Further Reading

Albasan H, Lulich JP, Osborne CA, et al. Effects of storage time and temperature on pH, specific gravity, and crystal formation in urine samples from dogs and cats. J Am Vet Med Assoc 2003;222:176-9.

Beatrice L, Nizi F, Callegari D, et al. Comparison of urine protein-to-creatinine ratio in urine samples collected by cystocentesis versus free catch in dogs. J Am Vet Med Assoc 2010;236:1221-4.

Reine NJ, Langston CE. Urinalysis interpretation: how to squeeze out the maximum information from a small sample. Clin Tech Small Anim Prac 2005;20:2-10. van Duijkeren E, van Laar P, Houwers DJ . Cystocentesis is essential for reliable diagnosis of urinary tract infections in cats. Tijdschr Diergeneeskd 2004;129:394-6.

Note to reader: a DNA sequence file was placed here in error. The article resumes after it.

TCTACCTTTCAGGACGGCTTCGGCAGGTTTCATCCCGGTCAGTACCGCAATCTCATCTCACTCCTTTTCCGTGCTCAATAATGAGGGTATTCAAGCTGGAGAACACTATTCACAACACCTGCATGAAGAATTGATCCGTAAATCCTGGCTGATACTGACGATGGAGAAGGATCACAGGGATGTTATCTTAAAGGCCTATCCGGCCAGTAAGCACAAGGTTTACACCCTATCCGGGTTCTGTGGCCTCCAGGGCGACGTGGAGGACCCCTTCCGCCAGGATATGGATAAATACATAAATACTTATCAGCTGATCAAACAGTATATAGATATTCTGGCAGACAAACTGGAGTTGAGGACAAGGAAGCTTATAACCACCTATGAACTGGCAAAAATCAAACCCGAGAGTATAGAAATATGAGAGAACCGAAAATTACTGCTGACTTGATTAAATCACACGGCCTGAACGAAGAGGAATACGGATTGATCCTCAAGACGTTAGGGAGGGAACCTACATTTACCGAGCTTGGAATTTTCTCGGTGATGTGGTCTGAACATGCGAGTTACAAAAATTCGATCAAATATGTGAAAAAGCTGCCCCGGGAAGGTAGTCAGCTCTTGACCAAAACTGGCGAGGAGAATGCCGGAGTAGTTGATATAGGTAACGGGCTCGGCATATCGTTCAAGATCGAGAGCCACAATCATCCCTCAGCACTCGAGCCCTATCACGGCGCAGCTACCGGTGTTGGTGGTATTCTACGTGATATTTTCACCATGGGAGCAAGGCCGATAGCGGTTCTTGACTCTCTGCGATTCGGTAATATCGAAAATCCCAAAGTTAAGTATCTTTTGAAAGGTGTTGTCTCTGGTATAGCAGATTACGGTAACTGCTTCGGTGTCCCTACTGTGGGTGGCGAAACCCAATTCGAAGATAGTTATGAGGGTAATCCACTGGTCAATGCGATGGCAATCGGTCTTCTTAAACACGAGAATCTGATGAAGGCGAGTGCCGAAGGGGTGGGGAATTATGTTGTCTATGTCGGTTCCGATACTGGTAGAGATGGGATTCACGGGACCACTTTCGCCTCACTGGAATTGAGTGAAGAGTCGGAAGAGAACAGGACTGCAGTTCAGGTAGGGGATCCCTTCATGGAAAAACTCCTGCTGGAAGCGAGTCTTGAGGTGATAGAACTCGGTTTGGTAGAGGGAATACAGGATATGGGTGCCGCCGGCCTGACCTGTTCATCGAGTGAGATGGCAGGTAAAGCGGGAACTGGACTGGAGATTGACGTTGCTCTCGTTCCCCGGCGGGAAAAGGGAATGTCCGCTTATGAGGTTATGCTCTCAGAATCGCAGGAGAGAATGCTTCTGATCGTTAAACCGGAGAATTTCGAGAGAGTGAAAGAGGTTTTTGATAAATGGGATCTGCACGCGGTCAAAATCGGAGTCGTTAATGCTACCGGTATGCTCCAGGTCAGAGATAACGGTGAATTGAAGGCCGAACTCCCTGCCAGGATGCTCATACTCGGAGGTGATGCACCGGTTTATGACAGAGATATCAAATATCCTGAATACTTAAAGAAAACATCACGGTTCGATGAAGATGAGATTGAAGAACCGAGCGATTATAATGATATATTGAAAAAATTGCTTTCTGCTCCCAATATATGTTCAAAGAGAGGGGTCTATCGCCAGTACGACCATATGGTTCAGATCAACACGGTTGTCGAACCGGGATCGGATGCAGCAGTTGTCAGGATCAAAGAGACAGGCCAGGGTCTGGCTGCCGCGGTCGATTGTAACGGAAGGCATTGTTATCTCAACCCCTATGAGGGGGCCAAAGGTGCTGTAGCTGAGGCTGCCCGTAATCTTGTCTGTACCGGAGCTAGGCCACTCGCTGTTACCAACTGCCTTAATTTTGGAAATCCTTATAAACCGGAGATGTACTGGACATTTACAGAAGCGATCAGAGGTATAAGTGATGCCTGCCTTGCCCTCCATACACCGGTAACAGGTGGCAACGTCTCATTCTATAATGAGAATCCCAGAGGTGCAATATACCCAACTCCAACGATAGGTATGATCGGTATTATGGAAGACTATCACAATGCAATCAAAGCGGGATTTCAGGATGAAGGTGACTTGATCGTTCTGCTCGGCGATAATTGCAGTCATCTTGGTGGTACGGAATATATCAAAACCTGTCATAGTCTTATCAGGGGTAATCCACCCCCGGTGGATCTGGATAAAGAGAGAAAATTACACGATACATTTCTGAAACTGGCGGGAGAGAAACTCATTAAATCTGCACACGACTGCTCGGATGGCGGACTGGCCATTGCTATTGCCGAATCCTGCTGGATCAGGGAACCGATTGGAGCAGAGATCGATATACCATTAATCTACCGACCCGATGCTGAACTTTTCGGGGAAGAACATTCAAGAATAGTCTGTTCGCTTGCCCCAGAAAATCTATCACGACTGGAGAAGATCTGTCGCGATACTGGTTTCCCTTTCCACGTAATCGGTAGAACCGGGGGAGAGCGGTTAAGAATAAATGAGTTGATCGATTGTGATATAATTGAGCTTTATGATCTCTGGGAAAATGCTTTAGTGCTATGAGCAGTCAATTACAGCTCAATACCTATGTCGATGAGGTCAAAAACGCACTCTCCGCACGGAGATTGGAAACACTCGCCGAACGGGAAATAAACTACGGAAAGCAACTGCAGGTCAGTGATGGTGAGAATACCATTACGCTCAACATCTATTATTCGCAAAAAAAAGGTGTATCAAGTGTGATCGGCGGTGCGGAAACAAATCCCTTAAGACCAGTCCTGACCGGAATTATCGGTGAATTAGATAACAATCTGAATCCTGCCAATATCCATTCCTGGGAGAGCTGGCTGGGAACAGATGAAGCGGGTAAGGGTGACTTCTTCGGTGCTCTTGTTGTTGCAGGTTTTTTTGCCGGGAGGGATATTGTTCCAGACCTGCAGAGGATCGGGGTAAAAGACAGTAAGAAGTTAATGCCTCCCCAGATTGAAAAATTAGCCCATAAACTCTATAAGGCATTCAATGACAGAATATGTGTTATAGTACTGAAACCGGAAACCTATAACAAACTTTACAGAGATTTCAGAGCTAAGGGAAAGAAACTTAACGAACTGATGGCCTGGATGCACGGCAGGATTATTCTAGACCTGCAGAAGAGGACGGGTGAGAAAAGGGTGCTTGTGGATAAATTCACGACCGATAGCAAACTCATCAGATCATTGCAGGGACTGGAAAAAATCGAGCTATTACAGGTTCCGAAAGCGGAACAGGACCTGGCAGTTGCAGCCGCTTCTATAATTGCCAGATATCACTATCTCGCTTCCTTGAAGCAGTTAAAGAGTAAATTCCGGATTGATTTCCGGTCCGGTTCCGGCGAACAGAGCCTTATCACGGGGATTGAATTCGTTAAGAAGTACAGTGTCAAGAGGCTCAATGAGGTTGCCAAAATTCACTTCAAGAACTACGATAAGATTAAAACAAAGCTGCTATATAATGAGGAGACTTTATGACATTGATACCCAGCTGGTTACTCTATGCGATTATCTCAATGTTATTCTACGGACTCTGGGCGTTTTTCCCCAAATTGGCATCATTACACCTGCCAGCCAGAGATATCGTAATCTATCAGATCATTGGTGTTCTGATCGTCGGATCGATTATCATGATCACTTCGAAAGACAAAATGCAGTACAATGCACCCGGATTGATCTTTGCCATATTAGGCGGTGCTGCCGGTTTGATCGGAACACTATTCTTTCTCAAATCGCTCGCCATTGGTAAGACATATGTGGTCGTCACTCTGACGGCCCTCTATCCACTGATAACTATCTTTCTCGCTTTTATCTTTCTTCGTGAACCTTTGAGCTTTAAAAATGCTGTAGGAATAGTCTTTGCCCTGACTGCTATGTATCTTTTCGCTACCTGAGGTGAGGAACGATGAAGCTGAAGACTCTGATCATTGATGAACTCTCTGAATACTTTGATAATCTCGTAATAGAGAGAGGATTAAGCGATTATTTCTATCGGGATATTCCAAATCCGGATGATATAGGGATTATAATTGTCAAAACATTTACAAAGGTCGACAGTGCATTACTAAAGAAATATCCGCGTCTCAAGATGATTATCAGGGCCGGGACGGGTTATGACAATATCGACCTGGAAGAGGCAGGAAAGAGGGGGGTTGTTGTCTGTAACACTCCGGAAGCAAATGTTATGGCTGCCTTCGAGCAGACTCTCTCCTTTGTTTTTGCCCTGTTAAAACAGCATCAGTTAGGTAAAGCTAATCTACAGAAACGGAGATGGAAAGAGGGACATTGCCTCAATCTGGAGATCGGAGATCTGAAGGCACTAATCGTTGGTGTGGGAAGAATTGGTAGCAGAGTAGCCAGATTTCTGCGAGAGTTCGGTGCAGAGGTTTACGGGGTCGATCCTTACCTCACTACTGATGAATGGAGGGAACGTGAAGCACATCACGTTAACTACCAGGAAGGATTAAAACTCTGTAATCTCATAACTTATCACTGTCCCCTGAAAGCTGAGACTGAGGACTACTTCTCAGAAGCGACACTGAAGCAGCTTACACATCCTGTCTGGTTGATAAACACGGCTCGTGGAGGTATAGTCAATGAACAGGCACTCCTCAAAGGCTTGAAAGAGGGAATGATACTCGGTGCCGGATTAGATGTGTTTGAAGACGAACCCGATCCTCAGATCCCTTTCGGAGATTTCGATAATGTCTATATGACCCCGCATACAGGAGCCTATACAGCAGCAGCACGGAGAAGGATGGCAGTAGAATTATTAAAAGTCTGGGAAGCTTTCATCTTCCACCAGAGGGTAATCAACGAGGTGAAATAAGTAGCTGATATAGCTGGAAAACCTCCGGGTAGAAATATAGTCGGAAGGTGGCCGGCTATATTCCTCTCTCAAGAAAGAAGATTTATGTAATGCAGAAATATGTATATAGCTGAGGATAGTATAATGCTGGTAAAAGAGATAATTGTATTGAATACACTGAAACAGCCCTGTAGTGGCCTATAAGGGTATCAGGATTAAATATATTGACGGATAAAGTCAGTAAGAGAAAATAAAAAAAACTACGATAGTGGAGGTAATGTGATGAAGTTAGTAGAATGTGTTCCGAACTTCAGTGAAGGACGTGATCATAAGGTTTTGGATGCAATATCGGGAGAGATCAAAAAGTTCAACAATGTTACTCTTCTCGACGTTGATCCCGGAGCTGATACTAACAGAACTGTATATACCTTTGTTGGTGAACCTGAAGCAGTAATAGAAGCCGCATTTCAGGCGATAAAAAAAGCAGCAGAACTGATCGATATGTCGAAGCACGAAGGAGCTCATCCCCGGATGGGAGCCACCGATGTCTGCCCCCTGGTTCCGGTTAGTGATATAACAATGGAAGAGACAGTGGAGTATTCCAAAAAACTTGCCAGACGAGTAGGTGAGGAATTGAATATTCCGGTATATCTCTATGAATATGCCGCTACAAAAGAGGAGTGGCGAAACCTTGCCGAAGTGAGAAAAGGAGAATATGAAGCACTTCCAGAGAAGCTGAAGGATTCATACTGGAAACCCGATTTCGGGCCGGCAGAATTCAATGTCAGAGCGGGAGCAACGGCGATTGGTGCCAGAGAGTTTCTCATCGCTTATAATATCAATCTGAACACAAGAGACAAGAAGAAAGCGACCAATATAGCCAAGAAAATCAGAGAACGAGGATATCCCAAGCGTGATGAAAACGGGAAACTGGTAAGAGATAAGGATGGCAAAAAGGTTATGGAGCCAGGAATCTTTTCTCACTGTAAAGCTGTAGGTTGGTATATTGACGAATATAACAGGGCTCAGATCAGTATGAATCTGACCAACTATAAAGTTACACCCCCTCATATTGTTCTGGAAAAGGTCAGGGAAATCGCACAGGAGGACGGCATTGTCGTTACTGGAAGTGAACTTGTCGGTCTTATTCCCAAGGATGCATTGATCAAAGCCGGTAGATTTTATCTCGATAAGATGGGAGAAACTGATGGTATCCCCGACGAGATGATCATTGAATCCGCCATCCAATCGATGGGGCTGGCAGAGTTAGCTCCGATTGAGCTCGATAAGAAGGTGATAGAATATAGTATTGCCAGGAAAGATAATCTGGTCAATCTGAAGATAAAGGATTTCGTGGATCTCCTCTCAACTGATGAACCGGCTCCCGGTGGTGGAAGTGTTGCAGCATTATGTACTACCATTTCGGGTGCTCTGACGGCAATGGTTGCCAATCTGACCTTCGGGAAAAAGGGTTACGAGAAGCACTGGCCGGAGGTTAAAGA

Zatelli A, Paltrinieri S, Nizi F, et al. Evaluation of a urine dipstick test for confirmation or exclusion of proteinuria in dogs. Am J Vet Res 2010;71:235-40.